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Why a good portfolio is not enough

By on August 28, 2012

This is a guest post from Ella Romanos of Remode


Whether you’re still studying or already dipping your feet into the games industry, chances are that you already have a well developed portfolio, but haven’t necessarily been given in depth advice on how to use it in order to get business or grow an already existing one.

I’m the CEO of Remode, a UK based independent developer, started five years ago, when my business partner Martin Darby (designer) and I (programmer) graduated from Plymouth University.

We have grown our business primarily through work-for-hire, and are now starting to develop our own IP, working with a team of 18 people. To say that we have learned a lot over the last five years would be a complete understatement. Coming out of university, we thought we knew how to make games, but had very little knowledge of how to run a business.

Advice from a pro

The first valuable piece of advice I received was from Daryl Wilkins, my boss at a placement job at Specialmoves. Like us, he started his own business after graduating from Plymouth University, and at that point had ten years experience under his belt. He explained that by far the biggest lesson he had to learn was that unfortunately good work didn’t equal good business. He said this like it was the single most important nugget of information from his ten years of experience that he could convey to us, and having a lot of respect for him I took his word for it and truly believed I understood what he meant.

Five years later, I look back and realise that for the first three years at least, I completely misunderstood what he meant and effectively ignored his advice, which I firmly believe was the main cause of the struggles we had in our early years. It was only later that we started to grow, becoming a successful studio that is a source of pride. Had I fully understood Daryl’s advice from the beginning, Remode’s five year journey from a fledgling start up to a respected mid size independent studio could have taken two.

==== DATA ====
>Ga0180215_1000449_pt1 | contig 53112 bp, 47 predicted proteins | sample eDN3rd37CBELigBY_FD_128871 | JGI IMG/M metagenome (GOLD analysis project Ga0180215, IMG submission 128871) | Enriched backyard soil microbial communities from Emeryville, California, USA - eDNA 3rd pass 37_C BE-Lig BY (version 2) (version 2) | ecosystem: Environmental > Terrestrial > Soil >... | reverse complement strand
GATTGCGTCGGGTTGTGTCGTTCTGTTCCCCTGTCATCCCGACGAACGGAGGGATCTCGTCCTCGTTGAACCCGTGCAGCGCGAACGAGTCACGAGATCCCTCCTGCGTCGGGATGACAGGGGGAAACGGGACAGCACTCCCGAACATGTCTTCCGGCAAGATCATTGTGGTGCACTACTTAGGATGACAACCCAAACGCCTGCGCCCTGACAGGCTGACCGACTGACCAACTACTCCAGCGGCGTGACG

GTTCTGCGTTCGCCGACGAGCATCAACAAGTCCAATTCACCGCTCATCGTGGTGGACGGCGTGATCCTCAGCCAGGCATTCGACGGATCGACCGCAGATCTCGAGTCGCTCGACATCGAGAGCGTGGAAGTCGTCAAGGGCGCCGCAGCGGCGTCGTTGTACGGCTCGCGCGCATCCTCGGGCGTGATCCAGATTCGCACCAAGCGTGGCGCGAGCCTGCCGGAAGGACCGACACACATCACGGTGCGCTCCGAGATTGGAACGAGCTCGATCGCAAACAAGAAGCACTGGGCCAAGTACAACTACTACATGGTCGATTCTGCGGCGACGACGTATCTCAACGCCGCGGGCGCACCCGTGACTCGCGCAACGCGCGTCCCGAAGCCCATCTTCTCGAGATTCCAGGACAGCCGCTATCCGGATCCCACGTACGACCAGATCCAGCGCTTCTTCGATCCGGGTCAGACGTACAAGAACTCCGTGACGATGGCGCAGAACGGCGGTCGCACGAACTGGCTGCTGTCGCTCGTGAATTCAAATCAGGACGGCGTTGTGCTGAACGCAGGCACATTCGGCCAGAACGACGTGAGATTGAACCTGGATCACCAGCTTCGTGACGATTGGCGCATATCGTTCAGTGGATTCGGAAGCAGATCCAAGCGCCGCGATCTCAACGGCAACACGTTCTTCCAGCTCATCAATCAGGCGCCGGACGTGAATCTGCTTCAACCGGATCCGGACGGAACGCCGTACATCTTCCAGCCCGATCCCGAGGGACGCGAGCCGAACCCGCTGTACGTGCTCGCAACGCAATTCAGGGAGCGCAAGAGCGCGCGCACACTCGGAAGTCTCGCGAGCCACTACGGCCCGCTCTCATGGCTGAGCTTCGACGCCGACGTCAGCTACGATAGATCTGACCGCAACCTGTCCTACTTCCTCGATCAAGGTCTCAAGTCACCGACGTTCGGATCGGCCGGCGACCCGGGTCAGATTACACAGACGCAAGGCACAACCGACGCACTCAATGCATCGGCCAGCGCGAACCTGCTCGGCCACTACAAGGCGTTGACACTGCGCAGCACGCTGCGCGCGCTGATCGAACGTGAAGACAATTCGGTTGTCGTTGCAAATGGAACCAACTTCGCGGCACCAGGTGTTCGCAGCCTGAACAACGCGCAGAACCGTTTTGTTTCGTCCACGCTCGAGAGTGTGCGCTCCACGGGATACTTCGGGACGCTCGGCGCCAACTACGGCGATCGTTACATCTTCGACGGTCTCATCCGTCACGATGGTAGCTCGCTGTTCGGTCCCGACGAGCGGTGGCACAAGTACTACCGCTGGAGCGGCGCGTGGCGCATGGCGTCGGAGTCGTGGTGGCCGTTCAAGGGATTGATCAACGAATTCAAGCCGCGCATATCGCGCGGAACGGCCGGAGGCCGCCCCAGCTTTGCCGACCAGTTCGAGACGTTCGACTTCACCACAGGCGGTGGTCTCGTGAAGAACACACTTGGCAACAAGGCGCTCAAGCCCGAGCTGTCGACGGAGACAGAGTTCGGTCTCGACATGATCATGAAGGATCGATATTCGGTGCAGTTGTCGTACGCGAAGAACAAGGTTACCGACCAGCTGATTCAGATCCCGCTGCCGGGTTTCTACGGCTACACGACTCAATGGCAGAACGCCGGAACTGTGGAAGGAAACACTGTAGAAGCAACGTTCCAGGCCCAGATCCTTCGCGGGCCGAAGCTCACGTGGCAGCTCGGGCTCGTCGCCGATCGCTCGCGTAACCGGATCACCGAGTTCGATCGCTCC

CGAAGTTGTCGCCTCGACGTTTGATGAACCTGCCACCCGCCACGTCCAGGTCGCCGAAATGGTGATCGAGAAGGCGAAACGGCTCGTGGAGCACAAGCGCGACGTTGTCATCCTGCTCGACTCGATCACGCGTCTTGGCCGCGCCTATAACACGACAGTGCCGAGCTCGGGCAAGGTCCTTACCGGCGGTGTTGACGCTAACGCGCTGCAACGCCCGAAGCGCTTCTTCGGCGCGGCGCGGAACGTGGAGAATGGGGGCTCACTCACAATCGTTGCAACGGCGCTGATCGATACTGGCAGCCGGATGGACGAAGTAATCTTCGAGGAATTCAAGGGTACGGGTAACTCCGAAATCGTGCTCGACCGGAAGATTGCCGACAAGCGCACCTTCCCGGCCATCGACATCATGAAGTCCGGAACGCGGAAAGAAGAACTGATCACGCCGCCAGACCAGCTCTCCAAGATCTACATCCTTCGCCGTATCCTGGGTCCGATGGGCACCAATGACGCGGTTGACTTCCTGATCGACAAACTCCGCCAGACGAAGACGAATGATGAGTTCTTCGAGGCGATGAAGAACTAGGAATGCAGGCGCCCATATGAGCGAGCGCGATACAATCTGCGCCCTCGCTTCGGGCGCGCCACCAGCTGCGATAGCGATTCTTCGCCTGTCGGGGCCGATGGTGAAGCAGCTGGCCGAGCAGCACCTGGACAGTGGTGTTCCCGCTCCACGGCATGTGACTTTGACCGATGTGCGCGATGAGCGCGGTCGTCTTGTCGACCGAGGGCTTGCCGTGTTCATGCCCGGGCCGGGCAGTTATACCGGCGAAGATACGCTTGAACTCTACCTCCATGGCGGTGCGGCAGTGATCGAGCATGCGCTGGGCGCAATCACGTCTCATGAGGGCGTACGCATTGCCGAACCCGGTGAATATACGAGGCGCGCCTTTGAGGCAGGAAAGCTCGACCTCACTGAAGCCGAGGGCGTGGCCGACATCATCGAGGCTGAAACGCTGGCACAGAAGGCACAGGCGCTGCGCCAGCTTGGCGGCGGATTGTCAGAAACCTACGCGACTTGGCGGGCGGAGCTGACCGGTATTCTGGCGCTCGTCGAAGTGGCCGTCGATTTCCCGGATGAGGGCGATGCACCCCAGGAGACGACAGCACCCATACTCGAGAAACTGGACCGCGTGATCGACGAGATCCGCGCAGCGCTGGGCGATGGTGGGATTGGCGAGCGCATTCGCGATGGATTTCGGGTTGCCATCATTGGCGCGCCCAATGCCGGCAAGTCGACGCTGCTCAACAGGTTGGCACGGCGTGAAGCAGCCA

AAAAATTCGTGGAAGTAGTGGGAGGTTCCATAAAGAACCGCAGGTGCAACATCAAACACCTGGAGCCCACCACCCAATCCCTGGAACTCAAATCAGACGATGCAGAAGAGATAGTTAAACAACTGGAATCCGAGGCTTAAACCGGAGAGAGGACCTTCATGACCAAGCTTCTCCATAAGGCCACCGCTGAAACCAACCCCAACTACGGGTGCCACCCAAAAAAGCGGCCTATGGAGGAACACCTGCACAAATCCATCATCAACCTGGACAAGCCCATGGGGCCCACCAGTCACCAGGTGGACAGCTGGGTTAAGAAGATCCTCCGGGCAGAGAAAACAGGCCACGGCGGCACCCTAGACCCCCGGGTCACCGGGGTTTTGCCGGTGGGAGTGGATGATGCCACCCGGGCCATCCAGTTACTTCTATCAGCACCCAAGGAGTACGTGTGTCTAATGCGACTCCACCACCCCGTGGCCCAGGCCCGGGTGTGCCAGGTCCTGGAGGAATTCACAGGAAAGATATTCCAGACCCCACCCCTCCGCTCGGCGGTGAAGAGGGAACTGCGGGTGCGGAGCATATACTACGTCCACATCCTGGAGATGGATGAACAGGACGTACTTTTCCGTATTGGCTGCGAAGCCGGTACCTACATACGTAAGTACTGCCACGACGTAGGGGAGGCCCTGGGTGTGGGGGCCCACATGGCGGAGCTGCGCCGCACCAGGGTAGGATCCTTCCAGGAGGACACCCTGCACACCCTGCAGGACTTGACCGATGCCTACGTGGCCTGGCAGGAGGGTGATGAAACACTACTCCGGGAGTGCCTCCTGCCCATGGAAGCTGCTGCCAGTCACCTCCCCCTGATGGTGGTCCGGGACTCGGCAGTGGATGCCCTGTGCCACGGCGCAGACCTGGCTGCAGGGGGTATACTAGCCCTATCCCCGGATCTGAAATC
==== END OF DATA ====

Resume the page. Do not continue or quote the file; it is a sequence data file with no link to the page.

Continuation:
What I now understand is that whilst a good portfolio is important, it only backs you up. A good portfolio alone will not get you work or grow your reputation. What will build your business is trust, and the key to trust is people. Businesses work with people, not portfolios, and crucially with people who they get on with and who they believe in. While it’s important to have your work ready as evidence, how you meet your potential clients and what you say to them is important first and foremost in influencing their judgment on whether they will hire you as a person.

So how do you do that?

Know yourself, know your market

Firstly, understand these things:

  1. Market. By focusing on a market, you are focusing on a network of people, your target audience. In the case of the games industry, there are several sub-sections within that (e.g. casual, social, triple-A), most of which overlap in some ways.  Be aware that these markets shift and change so make sure you look towards the future as well as the present. There is a delicate balance between focusing too much, which could limit the growth potential of the studio because you miss too many opportunities or aren’t agile enough to adapt in the fast changing market, and being too broad, which means you can’t effectively build a network because there are too many different people who don’t know each other, can’t be found in the same places or have enough in common to enable you to know what you are selling to whom.
  2. Know what your product or service is. It’s important to know what you are not, as much as what you are. Know your core values and ethos.  Know who your competitors are, who your peers are, who will value what you do and who won’t and learn to understand why.

Get connected

Once you understand these basics, you need to start building your relationships.